Objective 1 | Objective 2 | Objective 3 | Objective 4
Under a memorandum of understanding with the OAS and with funding from the PGDM, the Caribbean Disaster Emergency Response Agency (CDERA) assisted both Antigua/Barbuda and St. Kitts/Nevis with the development of national shelter management policies and guidebooks for the implementation of those policies. As part of this assistance, CDERA undertook the following activities; all work was undertaken in collaboration with the national emergency management offices:
Documents: Emergency Shelter Strengthening page
Both the National Office of Disaster Services (Antigua/Barbuda) and the National Emergency Management Agency (St. Kitts/Nevis) have the necessary internal training and experience to conduct shelter management training courses for the local shelter managers. To support local training efforts, PGDM provided both national disaster offices with 80 copies of the Emergency Shelter Management training materials, developed by USAID's Office of Foreign Disaster Assistance. With support from the PGDM, NODS organized and conducted a shelter management training course in September 2000 to address existing gaps in its roster of trained managers for designated shelters. Further shelter management training is planned once the shelter management policies and handbooks prepared under the PGDM are finalized.
In Antigua/Barbuda, the PGDM supported retrofit work on John Hughes School, a designated emergency shelter. Under this activity, the PGDM engaged a local engineer to review the structure, recommend retrofit works and supervise the implementation of the recommendations. The project covered the cost of the building supplies and materials required for the retrofit. The Antigua/Barbuda Public Works Department provided the labor for this activity.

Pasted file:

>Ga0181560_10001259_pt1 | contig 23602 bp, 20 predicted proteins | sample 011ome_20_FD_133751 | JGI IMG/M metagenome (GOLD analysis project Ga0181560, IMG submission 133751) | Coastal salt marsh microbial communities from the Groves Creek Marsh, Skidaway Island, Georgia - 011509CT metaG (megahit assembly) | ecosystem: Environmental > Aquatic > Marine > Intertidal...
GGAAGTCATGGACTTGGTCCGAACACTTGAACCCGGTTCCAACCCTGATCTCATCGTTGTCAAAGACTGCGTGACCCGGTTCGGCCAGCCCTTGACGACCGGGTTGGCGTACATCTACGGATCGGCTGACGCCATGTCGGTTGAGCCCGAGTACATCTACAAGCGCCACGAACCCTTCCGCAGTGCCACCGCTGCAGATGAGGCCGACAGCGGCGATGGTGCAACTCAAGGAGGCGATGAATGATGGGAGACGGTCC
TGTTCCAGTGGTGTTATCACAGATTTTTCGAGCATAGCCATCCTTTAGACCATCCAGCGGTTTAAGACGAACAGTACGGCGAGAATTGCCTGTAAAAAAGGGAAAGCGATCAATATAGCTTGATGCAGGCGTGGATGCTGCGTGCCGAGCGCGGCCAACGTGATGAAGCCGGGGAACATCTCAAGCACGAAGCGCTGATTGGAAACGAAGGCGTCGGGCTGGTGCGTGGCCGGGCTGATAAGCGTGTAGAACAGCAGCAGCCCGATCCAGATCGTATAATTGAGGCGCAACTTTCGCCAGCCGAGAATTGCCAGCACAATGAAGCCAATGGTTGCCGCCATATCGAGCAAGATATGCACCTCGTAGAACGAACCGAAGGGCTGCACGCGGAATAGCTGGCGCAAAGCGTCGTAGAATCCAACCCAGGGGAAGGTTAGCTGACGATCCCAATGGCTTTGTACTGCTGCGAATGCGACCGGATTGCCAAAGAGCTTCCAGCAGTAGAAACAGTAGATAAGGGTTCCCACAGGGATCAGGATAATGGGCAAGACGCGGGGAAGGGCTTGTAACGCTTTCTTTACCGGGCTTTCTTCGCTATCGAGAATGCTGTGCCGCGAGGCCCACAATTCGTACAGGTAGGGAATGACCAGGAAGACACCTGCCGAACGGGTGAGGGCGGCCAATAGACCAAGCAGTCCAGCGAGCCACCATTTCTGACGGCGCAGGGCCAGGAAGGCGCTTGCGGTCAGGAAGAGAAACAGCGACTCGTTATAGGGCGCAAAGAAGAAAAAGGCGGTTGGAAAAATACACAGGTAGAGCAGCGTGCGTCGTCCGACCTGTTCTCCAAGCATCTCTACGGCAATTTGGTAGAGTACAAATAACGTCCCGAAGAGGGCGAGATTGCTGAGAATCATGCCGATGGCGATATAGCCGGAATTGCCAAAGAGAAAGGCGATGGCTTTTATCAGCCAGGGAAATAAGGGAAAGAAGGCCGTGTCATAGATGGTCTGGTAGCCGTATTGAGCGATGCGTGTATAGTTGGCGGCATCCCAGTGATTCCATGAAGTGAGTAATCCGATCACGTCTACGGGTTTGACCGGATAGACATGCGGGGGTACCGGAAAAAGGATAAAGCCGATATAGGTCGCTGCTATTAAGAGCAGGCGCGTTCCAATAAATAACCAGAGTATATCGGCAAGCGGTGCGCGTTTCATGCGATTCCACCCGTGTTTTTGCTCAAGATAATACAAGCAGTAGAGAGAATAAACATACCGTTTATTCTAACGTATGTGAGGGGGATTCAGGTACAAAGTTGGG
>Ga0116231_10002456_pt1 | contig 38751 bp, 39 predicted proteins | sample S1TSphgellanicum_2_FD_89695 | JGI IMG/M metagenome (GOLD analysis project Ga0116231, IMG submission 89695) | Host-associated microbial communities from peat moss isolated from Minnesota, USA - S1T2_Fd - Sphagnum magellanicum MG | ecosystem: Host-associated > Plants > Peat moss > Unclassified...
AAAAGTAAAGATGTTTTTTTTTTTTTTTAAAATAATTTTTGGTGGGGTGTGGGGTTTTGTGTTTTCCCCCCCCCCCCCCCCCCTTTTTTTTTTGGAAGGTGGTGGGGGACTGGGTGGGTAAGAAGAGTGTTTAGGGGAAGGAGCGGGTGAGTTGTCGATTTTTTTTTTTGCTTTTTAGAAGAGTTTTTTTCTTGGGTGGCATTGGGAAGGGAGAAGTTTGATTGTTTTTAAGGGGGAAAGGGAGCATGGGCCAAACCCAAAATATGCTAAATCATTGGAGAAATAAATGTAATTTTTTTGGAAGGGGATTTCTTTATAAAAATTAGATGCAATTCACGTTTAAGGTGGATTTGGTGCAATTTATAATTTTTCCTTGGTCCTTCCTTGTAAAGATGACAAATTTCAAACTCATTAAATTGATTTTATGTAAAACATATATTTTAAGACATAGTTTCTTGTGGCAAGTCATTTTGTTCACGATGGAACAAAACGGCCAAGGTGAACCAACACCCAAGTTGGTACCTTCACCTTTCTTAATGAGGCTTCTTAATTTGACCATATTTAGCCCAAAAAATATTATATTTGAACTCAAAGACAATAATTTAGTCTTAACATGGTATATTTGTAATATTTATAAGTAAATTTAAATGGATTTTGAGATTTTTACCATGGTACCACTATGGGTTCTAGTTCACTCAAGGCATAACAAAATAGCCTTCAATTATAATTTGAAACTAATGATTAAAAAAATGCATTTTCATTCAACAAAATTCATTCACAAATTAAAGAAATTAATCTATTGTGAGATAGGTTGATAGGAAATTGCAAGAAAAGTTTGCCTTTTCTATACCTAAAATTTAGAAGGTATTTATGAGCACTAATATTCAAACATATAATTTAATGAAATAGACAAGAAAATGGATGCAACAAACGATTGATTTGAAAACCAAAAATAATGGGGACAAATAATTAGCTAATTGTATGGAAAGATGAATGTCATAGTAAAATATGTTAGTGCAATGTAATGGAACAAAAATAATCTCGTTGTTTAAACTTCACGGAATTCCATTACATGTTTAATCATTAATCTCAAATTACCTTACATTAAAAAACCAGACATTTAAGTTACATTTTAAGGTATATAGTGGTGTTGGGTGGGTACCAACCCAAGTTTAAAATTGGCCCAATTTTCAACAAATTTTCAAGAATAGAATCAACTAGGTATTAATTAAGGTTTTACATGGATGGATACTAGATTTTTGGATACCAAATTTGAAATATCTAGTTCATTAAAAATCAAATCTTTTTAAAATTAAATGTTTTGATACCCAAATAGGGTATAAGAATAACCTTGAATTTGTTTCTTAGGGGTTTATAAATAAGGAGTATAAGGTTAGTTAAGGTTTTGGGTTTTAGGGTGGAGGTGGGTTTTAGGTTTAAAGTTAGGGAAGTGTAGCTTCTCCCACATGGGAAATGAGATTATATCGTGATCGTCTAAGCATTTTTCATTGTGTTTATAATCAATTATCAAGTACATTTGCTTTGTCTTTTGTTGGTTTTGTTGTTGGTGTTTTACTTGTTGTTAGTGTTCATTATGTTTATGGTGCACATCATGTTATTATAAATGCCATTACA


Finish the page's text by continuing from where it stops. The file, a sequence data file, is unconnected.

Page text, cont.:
In St. Kitts and Nevis, the scope of the structural vulnerability assessment was expanded in lieu of undertaking any direct retrofit activities under the PGDM.
Appropriate building practices (design, construction and maintenance) are a critical determinant of the resilience of the built environment when faced with the stresses imposed by natural hazards. A thorough audit of existing buildings can identify significant vulnerabilities prior to the advent of a hazardous event. To identify retrofit needs and suitability for insurance, structural vulnerability assessments of selected government buildings and buildings used as emergency shelters were carried out in Antigua/Barbuda and St. Kitts/Nevis, with the support of the PGDM.
In these audits, the design, construction, maintenance status, locational characteristics and damage history of the selected facilities were reviewed. For buildings that have been designated as shelters, additional information was collected, including the building's capacity and availability of required shelter amenities. Based on these audits, the shelters were categorized for use (during a storm or only after a storm) or recommended to be discontinued as designated shelters.
Documents: Structural Vulnerability Assessment page
Both Antigua and Barbuda and St. Kitts and Nevis have existing disaster management offices, with functioning shelter management programs. Experiences with Georges and other recent hurricanes have identified weaknesses in the shelter management plans. Problems included poorly designed and located shelters, shelter staffing problems and inadequate understanding by residents of shelter use.
Currently, both Antigua and Barbuda and St. Kitts and Nevis rely heavily on schools to serve as shelters. Since they were designed for a different purpose, these schools often do not have the appropriate facilities for shelter use. Additionally, many of the identified shelters would be inadequate for any extended use in this capacity. OFDA's shelter management training course was conducted in St. Kitts and Nevis during 1999.
Widespread adoption of hurricane-resistant construction and retrofit practices will reduce the need for shelters during hazard events, but a functioning shelter system will always be a critical part of any emergency management plan.
Note: specific activities to be undertaken in each country in support of this objective will be defined through the local disaster mitigation planning process.
|USAID/OAS Post-Georges Disaster Mitigation: http://www.oas.org/pgdm||
Page last updated on 15 Apr 2002